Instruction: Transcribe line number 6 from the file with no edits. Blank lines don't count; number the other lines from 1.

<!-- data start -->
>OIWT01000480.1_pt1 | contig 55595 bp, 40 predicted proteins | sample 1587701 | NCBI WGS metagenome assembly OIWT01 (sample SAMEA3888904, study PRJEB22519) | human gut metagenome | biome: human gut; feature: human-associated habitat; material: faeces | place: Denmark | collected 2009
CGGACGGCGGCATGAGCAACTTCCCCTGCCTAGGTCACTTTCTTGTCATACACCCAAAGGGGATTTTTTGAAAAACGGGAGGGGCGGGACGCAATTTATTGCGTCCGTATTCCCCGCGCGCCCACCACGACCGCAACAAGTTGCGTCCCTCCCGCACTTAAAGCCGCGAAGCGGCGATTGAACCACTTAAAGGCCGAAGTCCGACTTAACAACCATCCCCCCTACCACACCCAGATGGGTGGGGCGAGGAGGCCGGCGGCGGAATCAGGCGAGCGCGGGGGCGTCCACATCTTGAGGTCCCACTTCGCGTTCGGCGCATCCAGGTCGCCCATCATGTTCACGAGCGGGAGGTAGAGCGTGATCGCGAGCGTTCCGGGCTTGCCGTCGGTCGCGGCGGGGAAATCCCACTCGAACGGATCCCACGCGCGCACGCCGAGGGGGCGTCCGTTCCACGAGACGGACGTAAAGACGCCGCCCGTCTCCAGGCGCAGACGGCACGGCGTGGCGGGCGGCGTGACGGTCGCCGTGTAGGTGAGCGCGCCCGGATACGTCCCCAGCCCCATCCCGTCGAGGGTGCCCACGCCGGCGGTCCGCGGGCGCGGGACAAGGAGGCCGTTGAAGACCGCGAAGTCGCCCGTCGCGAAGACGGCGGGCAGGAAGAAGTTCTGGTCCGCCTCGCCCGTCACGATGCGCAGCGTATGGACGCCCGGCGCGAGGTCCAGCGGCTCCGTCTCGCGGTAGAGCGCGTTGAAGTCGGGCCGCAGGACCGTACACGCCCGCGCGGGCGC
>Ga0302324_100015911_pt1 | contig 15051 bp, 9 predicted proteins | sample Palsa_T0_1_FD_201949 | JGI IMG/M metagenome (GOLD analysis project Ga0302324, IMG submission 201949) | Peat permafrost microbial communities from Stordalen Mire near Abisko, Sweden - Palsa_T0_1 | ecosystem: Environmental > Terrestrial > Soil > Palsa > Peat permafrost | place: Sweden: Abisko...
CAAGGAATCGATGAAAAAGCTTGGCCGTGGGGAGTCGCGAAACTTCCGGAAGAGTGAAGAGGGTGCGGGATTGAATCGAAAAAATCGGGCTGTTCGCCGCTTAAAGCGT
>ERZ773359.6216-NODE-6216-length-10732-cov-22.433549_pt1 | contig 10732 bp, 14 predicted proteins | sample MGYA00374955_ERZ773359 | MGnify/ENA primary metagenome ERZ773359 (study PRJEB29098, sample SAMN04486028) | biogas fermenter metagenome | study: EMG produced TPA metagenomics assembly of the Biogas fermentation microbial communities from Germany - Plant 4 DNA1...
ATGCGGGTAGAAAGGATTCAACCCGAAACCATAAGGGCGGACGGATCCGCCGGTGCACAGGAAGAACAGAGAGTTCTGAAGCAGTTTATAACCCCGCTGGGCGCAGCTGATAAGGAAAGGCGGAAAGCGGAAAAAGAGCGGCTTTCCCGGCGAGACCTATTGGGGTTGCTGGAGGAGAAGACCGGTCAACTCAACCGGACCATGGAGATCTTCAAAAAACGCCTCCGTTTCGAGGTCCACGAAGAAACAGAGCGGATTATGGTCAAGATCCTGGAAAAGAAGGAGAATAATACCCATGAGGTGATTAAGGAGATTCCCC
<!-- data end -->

ATGCGGGTAGAAAGGATTCAACCCGAAACCATAAGGGCGGACGGATCCGCCGGTGCACAGGAAGAACAGAGAGTTCTGAAGCAGTTTATAACCCCGCTGGGCGCAGCTGATAAGGAAAGGCGGAAAGCGGAAAAAGAGCGGCTTTCCCGGCGAGACCTATTGGGGTTGCTGGAGGAGAAGACCGGTCAACTCAACCGGACCATGGAGATCTTCAAAAAACGCCTCCGTTTCGAGGTCCACGAAGAAACAGAGCGGATTATGGTCAAGATCCTGGAAAAGAAGGAGAATAATACCCATGAGGTGATTAAGGAGATTCCCC